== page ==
If La Vie en Szechuan has a specialty that sets it apart from all the other midtown spots, it's their ever so slightly unconventional versions of more classic dishes New Yorkers have gotten used to, such as these mushrooms. More

Hunan Kitchen of Grand Sichuan Does Green Beans Heavy on the Smoke

New York Max Falkowitz 2 comments

There are many good things to eat at Hunan Kitchen of Grand Sichuan. No shortage of people will tell you to get the crisp, cumin coated stir fried lamb, for instance. But save room for these beans; they were my favorite part of the meal. More

Fiery Prawns at Flushing's Szechuan Gourmet

New York Sam Bresnick 1 comment

At $16.95, the prawns are pricier than more common Sichuan offerings of noodles and dumplings, but the depth these prawns reach is worth the extra dough. More

Hot Kitchen Does Standout Sichuan in the East Village

New York Nick Solares 6 comments

Hot Kitchen is as serious about the authenticity of its Sichuan cooking as its chilies are hot. And the restaurant lives up to its name through the liberal use of heat and spice. More

The Vegetarian Option: Excellent Sichuan Options at Café China

New York Lauren Rothman 2 comments

Cafe China is one of the city's better options for updated Sichuan food, as we discovered when we visited last year. In that review, we focused mainly on the restaurant's excellent meat dishes; here we see that the vegetarian dishes are just as good. More

Spirited Sichuan, No Apologies, at Lao Cheng Du in Flushing

New York Max Falkowitz 7 comments

Use "home cooking" to describe a restaurant's menu and you give it a kind of death sentence. The comfort food is familiar and well meaning—and ever so slightly boring.

That's a shame, because we all know at least one home cook who isn't like that at all—whose cooking is raw and unafraid, maybe a little off-kilter and all the better for it, who uses a few too many lumps of butter or extra licks of salt. What they lack in cheffy respect for balance they make up for in pure conviction, and you always hope they invite you over for dinner.

At Lao Cheng Du, chef Big Sister Zhu is that cook. And her fiery take on Sichuan cuisine is on the menu.

More

The Vegan Experience: Real Deal Dan Dan Noodles, Vegan-Style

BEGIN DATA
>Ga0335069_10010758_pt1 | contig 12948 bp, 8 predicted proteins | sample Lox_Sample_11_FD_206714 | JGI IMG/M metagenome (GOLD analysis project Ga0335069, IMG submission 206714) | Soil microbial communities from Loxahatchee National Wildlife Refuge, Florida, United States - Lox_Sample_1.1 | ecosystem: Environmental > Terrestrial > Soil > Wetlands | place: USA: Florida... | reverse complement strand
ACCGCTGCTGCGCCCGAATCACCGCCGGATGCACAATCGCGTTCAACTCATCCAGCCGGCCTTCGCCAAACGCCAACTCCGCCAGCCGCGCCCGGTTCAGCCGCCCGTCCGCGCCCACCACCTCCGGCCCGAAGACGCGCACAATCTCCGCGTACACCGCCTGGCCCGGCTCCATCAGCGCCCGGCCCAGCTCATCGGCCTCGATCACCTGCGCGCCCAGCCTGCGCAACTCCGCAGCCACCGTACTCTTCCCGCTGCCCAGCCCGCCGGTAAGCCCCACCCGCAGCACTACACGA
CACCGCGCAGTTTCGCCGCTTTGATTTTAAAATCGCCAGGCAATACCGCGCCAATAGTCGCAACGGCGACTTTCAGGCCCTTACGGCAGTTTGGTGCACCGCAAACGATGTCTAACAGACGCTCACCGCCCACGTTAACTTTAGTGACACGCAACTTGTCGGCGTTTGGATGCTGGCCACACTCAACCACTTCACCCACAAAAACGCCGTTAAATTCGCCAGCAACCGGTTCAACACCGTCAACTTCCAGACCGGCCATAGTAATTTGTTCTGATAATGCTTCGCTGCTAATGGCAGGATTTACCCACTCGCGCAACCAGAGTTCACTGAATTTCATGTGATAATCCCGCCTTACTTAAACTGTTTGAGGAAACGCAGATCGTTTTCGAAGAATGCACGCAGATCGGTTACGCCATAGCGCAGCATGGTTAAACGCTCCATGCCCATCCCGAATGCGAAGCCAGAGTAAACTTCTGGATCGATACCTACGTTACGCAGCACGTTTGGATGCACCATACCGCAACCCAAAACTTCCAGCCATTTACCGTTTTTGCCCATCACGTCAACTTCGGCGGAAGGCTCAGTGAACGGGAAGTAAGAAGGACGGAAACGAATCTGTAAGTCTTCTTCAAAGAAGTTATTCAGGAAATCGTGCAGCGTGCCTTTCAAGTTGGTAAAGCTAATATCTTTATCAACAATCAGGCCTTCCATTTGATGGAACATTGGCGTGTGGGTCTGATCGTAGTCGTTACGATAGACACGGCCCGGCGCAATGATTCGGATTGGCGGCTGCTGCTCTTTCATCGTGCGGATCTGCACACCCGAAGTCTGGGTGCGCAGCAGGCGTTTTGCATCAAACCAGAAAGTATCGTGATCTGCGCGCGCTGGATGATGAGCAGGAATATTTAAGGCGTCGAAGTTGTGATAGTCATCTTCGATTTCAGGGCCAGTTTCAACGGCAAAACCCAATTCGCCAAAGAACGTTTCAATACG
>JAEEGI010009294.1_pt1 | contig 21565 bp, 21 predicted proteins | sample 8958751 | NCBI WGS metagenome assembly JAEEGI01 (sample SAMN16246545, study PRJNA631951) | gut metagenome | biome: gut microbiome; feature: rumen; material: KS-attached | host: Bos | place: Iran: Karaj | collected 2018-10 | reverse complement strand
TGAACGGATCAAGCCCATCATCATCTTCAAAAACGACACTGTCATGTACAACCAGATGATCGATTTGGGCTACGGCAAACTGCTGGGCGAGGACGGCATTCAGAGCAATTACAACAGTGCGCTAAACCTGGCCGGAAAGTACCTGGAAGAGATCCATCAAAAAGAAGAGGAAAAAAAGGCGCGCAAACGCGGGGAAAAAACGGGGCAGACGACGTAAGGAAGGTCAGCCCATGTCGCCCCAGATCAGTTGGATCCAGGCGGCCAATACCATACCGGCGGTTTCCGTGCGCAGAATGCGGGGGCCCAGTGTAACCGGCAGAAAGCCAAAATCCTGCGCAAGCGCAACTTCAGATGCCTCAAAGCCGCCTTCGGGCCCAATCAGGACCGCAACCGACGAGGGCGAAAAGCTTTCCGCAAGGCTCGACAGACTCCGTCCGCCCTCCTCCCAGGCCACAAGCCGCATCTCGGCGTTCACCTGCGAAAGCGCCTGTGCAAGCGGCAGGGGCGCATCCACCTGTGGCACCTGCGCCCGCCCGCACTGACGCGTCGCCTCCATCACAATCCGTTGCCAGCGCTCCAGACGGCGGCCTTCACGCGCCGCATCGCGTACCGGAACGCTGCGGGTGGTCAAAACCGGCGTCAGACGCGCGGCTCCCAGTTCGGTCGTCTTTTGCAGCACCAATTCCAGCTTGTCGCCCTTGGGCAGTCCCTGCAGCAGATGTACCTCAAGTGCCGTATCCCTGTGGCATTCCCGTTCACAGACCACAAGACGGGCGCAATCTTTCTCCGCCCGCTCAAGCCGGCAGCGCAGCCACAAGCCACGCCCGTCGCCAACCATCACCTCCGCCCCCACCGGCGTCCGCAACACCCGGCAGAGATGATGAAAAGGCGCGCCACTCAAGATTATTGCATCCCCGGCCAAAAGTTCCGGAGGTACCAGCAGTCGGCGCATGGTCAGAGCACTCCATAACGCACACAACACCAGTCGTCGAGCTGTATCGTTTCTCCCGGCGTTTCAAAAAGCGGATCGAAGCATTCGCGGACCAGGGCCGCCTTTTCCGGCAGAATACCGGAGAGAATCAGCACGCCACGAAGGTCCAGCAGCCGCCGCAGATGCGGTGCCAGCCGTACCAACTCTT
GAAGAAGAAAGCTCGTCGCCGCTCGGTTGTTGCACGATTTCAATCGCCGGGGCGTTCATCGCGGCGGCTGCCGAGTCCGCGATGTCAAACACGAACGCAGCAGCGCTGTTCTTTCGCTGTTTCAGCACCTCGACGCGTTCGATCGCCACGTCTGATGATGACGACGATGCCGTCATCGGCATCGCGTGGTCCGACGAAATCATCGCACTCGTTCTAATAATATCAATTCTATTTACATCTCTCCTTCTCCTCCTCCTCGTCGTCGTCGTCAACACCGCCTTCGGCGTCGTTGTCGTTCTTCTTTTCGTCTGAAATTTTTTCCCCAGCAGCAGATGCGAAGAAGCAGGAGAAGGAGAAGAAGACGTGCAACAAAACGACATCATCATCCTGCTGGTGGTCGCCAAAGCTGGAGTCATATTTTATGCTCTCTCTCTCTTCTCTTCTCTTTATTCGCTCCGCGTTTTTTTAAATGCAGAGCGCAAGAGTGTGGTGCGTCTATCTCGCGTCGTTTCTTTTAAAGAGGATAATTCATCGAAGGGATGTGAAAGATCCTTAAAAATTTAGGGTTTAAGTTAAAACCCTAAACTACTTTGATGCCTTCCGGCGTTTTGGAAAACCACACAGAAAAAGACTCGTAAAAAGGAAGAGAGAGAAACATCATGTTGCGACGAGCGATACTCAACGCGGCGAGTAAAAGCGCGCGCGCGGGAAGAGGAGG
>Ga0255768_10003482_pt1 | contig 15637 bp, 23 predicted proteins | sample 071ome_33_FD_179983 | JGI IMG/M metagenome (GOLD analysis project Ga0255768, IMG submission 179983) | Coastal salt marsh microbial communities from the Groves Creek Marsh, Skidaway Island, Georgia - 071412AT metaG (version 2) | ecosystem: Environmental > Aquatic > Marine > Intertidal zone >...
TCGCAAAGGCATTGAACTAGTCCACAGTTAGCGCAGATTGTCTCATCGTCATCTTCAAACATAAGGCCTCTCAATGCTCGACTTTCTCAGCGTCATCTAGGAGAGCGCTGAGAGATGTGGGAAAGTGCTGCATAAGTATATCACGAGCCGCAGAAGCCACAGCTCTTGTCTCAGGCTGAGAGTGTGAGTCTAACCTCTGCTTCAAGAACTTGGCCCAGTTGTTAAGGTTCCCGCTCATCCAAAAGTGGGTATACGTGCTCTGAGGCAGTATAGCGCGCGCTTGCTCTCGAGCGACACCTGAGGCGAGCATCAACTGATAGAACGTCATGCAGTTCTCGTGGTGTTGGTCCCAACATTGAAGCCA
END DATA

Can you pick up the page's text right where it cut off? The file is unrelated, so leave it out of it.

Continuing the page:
The Vegan Experience J. Kenji López-Alt 14 comments

Classic Dan Dan noodles are made with pork, pickled vegetables, and plenty of chili oil. In this version, we pack in all the flavor and texture with mushrooms fried until golden brown and chewy. More

Vegan Dan Dan Noodles

Serious Eats J. Kenji López-Alt 6 comments

Classic Dan Dan noodles are made with pork, pickled vegetables, and plenty of chili oil. In this version, we pack in all the flavor and texture with mushrooms fried until golden brown and chewy. More

Cook the Book: 'Every Grain of Rice'

Kate Williams Closed

When it comes to cooking Chinese food at home, I'm usually in the "stir-fry it or buy it" category. I'm more than willing to toss some veggies and pieces of meat in a skillet with soy sauce, chiles, ginger, and garlic come dinnertime, but ask me about red-braising or dry-frying and I'll usually shrug my shoulders and suggest heading to Mission Chinese or Z&Y. But now that I have a copy of Fuchsia Dunlop's new cookbook, Every Grain of Rice on my kitchen counter, things have changed. Enter to win your copy here! More

The Best Vegan Mapo Tofu

Serious Eats J. Kenji López-Alt 28 comments

This is my favorite dish of all time, in a completely meat-free form. Using dried and fresh mushrooms complexity and texture to the fiery dish, making it every bit as good as—if not better than—the original. More

Massachusetts: 12 Must-Order Dishes At Fuloon in Malden

J. Kenji López-Alt 2 comments

Fuloon in Malden, MA, is probably Boston's most well-known best-kept secret. There are many more great things on the menu (try and stick with things off the Chef's Specialties and Northern/Sichuan sections), but here are a dozen of my favorites to get your started. More